The Ugly Truth About the GOP Base and Race
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This post, written by Jane Hamsher, originally appeared on FireDogLake
I was on Bonnie Erbe's To the Contrary yesterday and we were discussing Mike Huckabee's contention that we'd have plenty of people willing to do menial jobs in the US if only there weren't so damn many abortions. I made the comment that Huckabee was obviously killing two birds with one stone -- appealing to the anti-woman and racist elements of the Republican base at the same time, to which the two conservative women on the panel gave a giant "harumph."
From Rick Perlstein's article entitled "The Unspoken Truth about the GOP. Southern Discomfort" in The New Republic :
The very heart of his argument is a taboo notion: that the South votes Republican because the Republicans have perfected their appeal to Southern racism, and that Democrats simply can't (and shouldn't) compete.
But, among scholars, this is hardly news. Schaller builds this conclusion on one of the most impressive papers in recent political science, "Old Times There Are Not Forgotten: Race and Partisan Realignment in the Contemporary South," by Nicholas Valentino and David Sears. Running regressions on a massive data set of ideological opinions, Sears and Valentino demonstrate with precision that, for example, a white Southern man who calls himself a "conservative," controlling for racial attitudes, is no less likely to chance a vote for a Democratic presidential candidate than a Northerner who calls himself a conservative. Likewise, a pro-life or hawkish Southern white man is no less likely-again controlling for racial attitudes-than a pro-life or hawkish Northerner to vote for the Democrat.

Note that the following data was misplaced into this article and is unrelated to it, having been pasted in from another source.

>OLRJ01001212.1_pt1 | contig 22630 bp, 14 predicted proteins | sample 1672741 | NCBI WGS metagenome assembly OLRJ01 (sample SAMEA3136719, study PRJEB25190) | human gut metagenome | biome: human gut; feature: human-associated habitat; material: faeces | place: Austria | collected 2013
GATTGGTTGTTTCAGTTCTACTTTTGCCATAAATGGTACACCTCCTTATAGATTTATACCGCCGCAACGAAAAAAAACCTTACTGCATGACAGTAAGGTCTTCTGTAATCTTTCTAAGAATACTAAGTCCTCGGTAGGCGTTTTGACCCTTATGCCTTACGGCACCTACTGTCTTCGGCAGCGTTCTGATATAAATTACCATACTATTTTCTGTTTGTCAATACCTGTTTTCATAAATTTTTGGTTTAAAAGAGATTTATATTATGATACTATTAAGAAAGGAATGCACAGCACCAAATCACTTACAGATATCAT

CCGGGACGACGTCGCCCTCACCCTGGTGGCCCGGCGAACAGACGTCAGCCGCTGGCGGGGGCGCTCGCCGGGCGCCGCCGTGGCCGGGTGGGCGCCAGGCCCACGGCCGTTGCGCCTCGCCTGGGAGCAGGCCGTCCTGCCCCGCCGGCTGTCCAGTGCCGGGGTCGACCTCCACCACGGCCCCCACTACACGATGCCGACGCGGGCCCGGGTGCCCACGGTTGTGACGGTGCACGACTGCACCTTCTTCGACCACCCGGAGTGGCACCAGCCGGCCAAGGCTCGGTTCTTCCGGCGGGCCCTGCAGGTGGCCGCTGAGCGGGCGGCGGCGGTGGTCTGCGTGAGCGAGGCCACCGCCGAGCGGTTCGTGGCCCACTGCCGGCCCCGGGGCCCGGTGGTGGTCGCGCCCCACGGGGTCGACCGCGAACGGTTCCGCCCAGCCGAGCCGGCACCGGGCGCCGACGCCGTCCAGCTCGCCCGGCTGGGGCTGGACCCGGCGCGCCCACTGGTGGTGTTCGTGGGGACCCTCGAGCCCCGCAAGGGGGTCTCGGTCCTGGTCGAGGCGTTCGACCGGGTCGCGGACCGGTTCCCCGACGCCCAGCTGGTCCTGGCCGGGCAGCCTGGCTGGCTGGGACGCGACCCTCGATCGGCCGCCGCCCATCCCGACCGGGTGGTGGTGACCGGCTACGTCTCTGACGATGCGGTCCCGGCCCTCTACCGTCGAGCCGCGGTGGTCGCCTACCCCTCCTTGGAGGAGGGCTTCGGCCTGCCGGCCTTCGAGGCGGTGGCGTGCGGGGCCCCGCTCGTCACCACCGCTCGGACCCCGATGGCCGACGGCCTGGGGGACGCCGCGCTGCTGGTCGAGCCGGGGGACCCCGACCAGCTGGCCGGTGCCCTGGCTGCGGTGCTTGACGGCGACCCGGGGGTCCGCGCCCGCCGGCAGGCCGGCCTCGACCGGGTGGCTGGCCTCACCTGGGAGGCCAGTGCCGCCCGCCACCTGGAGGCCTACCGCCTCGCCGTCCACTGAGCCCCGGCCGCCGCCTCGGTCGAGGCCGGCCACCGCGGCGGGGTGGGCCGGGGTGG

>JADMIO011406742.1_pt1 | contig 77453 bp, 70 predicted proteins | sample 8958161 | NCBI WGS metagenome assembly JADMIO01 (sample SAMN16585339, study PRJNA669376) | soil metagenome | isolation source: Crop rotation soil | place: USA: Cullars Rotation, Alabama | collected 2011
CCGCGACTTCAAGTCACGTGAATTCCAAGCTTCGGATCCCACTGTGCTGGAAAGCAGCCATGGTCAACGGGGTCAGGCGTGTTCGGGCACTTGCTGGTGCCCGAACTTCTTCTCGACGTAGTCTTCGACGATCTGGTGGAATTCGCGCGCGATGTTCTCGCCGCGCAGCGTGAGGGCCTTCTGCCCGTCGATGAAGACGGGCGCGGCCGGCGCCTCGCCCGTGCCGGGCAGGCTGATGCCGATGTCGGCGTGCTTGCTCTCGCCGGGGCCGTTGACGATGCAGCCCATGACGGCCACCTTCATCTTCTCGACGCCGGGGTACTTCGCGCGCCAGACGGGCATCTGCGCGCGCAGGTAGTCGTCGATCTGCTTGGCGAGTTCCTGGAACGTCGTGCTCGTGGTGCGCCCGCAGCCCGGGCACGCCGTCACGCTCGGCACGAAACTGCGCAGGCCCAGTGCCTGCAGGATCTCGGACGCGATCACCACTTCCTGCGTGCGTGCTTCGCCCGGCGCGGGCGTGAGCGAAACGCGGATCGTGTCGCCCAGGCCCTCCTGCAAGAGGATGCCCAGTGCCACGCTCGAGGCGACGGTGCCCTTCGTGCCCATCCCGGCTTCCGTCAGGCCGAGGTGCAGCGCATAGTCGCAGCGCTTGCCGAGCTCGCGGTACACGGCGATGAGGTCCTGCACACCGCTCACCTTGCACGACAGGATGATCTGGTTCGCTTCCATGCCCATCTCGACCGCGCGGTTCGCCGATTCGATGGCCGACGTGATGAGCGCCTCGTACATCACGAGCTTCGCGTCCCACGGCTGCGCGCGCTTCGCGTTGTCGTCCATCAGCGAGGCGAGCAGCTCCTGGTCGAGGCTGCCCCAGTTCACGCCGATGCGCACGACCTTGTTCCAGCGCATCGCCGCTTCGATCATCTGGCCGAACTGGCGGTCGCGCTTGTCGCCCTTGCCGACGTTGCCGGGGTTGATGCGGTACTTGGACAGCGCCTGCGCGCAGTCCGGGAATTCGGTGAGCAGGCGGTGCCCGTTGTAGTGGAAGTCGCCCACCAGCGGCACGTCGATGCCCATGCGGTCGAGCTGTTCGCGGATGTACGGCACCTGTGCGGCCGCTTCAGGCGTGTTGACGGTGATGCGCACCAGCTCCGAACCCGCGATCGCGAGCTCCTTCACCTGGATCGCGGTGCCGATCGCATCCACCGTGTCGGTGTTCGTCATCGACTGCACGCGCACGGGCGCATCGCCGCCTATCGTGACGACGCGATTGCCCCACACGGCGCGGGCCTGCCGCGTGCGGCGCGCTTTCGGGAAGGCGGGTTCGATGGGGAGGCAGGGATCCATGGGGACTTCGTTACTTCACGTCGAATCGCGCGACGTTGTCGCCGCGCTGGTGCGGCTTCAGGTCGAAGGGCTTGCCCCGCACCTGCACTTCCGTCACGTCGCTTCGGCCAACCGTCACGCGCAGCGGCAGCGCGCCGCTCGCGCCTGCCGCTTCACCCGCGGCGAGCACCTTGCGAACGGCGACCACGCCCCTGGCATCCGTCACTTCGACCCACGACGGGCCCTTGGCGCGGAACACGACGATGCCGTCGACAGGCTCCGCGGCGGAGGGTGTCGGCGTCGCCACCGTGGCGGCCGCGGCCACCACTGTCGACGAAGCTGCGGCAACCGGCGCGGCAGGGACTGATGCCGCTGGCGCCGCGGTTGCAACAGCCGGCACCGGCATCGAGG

But, on the other hand, when the relevant identifier is anti-black answers to survey questions (such as whether one agrees "If blacks would only try harder, they could be just as well off as whites," or choosing whether blacks are "lazy" or "hardworking"), an untoward result jumps out: white Southerners are twice as likely than white Northerners to refuse to vote for the Democratic presidential candidate. Schaller's writes: "Despite the best efforts of Republican spinmeisters ... the partisan impact of racial attitudes in the South is stronger today than in the past."
I often wonder how many people in the Republican party have simply blocked out all memory of Southern Strategy, and how they manage to discount its lingering effects. Do they think it's just a coincidence that GOP presidential candidates won't go near the African American debates? That Rudy Giuliani and his history with Abner Louima (and others) is doing just dandy in the south purely for being an authoritarian asshole, despite his so-called "social liberal" positions? That John McCain didn't show up for the vote on the DREAM Act, which he co-sponsored, because he was having a bad hair day?